From the Summer 1988 issue of Graffitti
by Phil DenslowA friend of mine recently showed me a magazine article containing information about developments that may affect the future of animation, particularly animation for mass audiences. According to the article (Graphics Software is on the Move, by Alexander Wolf; Electronics, May 14, 1987, pp 81-84) we may be seeing the first commercial uses of artificial intelligence techniques for cartoon animation production.
Researchers at the NEC Corp. in Japan, have developed what they call 'story-driven animation' software that can create animated computer graphics from stories written in natural language. The package has three modules: Story-Understanding, Stage- Direction, and Action-Generation. These funtionally resemble the storyboard, layout and animation stages of more conventional production methods. Each module has a library of information it uses to assist the user. In the case of the animation module, each character is defined as a three- dimensional figure controlled with primitive motion equations that can be combined to create complex actions.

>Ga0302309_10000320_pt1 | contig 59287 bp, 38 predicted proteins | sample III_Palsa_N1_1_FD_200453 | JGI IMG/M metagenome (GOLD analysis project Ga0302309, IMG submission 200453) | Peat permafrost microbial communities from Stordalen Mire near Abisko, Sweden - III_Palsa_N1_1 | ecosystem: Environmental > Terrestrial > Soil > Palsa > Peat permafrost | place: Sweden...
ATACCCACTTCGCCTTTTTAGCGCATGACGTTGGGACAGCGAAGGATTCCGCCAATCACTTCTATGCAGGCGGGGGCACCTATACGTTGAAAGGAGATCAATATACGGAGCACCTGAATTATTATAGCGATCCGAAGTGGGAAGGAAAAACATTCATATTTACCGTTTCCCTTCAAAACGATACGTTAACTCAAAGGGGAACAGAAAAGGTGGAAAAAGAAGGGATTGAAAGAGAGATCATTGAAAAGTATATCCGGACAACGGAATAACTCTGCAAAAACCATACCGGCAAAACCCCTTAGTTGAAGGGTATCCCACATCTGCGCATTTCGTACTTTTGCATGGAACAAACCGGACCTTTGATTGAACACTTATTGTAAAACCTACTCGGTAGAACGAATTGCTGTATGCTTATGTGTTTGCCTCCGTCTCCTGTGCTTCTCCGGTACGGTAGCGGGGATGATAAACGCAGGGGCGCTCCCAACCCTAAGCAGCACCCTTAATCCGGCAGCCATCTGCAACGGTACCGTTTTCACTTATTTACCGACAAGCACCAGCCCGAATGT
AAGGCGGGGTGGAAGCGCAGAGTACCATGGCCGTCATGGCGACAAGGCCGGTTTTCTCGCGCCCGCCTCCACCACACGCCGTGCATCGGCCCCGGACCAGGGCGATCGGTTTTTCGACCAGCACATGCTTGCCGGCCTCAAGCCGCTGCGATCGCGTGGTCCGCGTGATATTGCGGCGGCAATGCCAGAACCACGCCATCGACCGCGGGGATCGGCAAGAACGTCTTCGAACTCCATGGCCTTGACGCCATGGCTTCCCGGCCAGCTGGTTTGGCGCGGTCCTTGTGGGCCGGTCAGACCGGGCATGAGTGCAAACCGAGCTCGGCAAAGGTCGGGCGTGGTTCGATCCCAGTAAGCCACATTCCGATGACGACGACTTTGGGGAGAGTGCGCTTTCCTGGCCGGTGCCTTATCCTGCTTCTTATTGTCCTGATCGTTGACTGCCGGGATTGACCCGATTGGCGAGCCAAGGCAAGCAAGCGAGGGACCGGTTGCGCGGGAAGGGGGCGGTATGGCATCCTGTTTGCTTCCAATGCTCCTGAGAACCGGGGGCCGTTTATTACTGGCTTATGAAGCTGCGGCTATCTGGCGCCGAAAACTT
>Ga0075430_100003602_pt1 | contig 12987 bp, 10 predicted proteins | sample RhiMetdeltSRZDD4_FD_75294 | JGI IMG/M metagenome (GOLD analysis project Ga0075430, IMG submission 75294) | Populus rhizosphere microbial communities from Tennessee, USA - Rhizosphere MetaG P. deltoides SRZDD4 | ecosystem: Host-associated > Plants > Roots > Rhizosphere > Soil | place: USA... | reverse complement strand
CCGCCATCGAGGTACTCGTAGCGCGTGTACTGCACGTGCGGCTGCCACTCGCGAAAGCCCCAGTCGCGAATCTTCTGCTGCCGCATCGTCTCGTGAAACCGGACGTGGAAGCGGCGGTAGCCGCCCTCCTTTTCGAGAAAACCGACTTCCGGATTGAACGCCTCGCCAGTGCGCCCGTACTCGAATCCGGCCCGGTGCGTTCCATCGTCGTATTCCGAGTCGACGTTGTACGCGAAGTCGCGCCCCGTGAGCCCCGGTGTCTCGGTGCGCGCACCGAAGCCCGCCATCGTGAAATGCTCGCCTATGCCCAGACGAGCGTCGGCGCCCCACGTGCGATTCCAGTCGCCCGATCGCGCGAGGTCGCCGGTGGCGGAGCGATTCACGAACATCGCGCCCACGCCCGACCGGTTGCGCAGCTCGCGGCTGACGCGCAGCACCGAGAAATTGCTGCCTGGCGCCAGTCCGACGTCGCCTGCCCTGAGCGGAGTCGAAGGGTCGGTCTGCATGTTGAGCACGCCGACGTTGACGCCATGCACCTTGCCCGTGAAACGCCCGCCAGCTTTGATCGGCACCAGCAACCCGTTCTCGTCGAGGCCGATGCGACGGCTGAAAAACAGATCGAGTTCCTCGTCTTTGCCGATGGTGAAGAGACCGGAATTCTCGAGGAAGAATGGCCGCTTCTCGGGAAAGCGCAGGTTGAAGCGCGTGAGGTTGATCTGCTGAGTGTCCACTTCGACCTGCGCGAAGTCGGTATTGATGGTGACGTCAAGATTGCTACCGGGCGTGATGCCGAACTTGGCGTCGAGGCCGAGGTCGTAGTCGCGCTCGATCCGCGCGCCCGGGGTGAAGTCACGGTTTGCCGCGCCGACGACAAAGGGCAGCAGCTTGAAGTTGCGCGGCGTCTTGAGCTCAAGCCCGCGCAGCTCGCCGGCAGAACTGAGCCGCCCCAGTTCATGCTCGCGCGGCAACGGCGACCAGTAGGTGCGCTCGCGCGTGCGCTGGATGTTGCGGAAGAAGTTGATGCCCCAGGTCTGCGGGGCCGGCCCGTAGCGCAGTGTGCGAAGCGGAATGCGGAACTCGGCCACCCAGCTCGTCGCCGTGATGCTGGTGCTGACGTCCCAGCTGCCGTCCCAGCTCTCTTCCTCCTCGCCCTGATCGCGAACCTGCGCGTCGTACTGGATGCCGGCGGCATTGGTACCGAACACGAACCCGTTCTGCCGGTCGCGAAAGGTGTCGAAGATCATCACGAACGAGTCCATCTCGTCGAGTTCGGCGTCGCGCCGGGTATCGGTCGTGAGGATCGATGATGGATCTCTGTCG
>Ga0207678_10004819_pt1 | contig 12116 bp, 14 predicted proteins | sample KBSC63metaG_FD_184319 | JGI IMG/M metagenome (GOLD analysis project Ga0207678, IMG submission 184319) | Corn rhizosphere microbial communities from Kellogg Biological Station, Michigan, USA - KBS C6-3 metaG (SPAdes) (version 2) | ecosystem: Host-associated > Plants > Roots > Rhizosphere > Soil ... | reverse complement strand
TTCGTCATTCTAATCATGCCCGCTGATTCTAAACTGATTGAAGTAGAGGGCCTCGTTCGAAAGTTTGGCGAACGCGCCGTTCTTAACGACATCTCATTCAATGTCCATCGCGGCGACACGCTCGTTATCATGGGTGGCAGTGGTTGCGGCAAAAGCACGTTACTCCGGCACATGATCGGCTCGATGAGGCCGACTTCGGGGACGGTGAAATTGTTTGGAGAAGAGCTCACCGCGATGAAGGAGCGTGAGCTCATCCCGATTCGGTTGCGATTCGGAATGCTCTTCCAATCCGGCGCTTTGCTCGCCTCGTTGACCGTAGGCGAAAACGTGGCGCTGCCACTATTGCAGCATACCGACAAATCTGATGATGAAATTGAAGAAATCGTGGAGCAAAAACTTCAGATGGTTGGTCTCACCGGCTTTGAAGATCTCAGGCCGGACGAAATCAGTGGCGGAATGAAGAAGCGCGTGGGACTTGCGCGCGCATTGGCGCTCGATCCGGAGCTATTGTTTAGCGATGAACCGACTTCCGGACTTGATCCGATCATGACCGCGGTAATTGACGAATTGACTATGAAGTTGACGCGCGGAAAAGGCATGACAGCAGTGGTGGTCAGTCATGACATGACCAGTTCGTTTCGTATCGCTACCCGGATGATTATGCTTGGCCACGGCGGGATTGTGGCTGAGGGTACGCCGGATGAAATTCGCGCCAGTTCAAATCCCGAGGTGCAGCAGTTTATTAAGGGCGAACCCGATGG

In April of 1987, at the Human Factors in Computing Systems and Graphics Interface conference in Toronto, a three-minute videotape The Tortoise and the Hare was shown that was generated on this system.
So, I guess it had to happen sooner or later. We can all pack up and go home now, the party's over. Mankind's ultimate form of expression can be done by a machine. All they have to add is the story-invention module, and the process of generating animated cartoons can proceed indefinitly, unhampered by messy human interferance. There will be a 24 hour Smurfs channel that will only repeat itself every few years or so, although they could add a contemporary tastes module to track changing cultural values and modify the program accordingly.